So what is the link between taking thyroid hormones and breast cancer? Many researchers feel it’s an iodine deficiency. When taking a thyroid hormone you increase the metabolic rate of the body and in turn, you increase the need for iodine. When iodine deficiency is present, which it is in a large group of the population, the longer the thyroid hormone is taken the more deficient you become.
Iodine is not only needed for thyroid hormone but for every hormone in the body. Every gland concentrates iodine and utilizes it to manufacture hormones. Every cell depends on adequate iodine to run the cell machinery optimally. The thyroid hormone raises the metabolism of every cell in the body, therefore, the need for iodine goes up for every cell in the body. If iodine is deficient, thyroid hormone therapy will exacerbate the iodine deficiency further.
But what came first? Iodine deficiency or thyroid hormone deficiency? More than likely it was an iodine deficiency that had been going on for years prior to seeing the hypothyroidism present itself.
Dr. David Brownstein’s book “Iodine Why You Need It – Why You Can’t Live Without It” has testimony after testimony of patients who had been on thyroid hormone therapy and yet still did not feel well. Many had Hashimoto’s disease, an auto-immune disorder of the thyroid.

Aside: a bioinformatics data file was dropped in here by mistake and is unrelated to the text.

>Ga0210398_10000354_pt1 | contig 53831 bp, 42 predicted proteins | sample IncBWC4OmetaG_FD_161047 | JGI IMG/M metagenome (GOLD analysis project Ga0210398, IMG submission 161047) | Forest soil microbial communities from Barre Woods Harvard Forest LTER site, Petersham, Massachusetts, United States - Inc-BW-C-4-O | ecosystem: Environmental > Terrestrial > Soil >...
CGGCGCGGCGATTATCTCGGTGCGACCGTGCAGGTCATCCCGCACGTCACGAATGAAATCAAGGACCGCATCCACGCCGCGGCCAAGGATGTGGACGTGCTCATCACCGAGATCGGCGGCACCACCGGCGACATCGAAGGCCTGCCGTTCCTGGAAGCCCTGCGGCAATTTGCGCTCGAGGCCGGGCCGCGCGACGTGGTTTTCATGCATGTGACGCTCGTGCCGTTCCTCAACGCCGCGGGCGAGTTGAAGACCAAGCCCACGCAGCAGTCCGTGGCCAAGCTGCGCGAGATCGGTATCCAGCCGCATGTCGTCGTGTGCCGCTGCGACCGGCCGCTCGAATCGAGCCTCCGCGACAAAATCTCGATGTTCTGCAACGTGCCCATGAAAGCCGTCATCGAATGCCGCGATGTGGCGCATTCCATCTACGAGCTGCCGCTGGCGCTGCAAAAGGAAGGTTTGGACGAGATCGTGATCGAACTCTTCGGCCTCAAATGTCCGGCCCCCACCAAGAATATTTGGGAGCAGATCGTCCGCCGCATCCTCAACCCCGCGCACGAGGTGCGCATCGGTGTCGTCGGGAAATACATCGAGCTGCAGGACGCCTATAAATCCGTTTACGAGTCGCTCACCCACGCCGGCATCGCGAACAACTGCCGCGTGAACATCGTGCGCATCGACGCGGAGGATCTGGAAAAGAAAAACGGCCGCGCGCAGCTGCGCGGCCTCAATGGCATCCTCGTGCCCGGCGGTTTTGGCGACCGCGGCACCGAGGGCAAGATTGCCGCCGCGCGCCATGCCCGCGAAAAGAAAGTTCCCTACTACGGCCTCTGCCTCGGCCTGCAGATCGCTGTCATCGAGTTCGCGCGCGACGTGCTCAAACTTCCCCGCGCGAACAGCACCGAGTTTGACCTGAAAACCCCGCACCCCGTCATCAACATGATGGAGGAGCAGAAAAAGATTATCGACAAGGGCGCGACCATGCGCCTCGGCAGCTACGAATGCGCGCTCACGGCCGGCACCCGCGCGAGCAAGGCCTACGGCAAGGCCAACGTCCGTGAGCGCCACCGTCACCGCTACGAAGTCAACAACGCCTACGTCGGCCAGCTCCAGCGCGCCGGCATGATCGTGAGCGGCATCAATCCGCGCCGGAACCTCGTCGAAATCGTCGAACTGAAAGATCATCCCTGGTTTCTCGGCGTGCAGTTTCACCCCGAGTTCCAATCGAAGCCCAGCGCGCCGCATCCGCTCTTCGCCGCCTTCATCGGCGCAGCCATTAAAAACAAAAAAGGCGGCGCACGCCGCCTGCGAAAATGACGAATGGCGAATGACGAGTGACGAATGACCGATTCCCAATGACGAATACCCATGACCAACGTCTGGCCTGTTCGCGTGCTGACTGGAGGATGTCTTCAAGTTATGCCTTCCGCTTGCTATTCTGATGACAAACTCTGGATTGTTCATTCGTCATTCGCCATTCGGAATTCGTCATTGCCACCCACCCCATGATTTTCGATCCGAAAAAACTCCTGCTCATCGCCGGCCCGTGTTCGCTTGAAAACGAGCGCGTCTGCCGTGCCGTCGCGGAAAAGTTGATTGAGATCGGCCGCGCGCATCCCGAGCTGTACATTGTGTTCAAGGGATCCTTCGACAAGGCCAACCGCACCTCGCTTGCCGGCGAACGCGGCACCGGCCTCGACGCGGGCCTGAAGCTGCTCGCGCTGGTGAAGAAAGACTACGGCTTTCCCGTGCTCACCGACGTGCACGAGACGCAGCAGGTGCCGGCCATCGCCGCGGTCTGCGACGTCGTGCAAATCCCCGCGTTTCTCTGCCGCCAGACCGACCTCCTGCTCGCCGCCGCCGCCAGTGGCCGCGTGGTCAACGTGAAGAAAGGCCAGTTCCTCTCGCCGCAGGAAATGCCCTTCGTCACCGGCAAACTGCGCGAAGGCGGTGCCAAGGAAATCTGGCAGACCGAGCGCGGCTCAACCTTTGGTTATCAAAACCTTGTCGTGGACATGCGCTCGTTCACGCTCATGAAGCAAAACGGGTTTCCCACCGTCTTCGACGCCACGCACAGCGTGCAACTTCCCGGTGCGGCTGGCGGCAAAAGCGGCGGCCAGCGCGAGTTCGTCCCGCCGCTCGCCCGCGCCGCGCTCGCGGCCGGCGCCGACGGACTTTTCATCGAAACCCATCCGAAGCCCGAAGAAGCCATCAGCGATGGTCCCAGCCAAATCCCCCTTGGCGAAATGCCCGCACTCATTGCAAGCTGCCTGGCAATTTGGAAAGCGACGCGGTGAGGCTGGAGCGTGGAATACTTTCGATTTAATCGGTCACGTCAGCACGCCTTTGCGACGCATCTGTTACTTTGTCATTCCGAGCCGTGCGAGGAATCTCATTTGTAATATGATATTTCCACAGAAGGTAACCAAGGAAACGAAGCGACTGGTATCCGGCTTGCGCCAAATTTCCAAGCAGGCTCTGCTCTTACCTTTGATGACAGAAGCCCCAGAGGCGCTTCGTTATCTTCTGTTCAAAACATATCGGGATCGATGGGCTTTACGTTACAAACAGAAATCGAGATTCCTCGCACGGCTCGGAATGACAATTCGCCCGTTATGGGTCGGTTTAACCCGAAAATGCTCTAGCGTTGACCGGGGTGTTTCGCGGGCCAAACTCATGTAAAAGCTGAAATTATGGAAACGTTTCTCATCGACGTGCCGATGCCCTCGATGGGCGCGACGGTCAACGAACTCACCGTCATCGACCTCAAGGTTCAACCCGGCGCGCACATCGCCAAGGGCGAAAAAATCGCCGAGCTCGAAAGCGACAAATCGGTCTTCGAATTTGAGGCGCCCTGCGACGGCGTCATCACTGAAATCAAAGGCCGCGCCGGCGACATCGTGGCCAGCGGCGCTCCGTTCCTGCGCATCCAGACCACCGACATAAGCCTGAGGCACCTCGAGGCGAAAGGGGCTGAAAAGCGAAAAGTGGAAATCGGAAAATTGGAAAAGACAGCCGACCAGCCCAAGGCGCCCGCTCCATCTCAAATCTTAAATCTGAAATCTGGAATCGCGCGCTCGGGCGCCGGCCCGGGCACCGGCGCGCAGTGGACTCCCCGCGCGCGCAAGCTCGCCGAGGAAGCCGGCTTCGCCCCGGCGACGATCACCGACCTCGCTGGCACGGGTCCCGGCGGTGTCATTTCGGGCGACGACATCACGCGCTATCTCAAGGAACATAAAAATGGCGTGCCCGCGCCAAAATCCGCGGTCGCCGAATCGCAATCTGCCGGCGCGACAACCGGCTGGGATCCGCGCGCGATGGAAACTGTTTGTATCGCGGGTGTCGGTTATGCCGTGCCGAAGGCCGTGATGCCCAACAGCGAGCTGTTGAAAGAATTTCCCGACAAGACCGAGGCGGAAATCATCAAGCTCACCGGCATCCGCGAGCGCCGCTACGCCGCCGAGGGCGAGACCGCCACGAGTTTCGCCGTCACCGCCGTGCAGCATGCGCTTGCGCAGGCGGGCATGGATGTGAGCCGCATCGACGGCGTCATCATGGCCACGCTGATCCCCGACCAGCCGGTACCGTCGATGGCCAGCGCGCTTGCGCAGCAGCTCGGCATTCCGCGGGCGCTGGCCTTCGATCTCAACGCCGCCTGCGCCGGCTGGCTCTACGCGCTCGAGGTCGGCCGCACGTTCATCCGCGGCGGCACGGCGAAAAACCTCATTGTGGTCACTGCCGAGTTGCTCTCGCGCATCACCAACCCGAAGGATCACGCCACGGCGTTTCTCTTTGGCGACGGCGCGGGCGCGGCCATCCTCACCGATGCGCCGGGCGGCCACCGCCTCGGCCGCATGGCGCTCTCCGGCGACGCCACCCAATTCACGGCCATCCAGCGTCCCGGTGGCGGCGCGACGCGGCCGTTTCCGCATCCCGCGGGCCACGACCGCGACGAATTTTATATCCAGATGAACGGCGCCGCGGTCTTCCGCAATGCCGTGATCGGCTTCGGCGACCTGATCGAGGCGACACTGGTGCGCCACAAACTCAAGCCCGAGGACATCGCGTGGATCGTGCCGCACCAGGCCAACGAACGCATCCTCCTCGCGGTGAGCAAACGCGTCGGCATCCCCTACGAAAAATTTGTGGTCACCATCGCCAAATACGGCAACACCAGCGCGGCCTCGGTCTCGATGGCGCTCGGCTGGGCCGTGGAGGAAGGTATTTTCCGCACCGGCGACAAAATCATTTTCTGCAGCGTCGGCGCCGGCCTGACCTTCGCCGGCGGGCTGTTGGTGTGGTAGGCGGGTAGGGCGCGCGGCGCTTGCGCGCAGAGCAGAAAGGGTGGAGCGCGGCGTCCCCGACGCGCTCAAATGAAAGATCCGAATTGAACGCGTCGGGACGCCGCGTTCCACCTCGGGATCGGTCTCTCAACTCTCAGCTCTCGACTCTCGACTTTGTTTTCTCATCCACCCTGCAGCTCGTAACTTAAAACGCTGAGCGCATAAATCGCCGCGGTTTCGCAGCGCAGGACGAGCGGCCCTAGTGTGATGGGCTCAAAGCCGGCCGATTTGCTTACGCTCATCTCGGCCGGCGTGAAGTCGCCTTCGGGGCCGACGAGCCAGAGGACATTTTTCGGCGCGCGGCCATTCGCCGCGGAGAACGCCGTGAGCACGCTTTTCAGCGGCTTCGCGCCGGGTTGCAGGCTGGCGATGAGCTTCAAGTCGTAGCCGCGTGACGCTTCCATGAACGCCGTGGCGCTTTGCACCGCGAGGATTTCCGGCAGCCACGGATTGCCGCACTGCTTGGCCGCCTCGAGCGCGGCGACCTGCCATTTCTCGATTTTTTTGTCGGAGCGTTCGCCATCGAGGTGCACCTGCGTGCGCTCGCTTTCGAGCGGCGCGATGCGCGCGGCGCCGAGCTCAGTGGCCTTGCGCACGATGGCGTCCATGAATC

I diagnosed my nurse with Hashimoto’s disease. Angela’s complaints were fatigue, difficulty concentrating, and a general sense of not feeling well. She was only 23 years old. Angela was treated with iodine (50mg daily) and a complete supportive nutritional program. Angela felt about 30% better on the program. When she walked into my office one day she saw a bottle of ATP co-factors on my desk and asked “what is that?” I told her it was additional therapy for Hashimoto’s, Grave’s disease, Fibromyalgia, and Chronic Fatigue patients. She said, “I have Hashimoto’s, how come I’m not on that?” I had to admit I hadn’t added that into her program. After starting on the ATP co-factor (B-2, B-3) she felt an immediate improvement. Dr. David Brownstein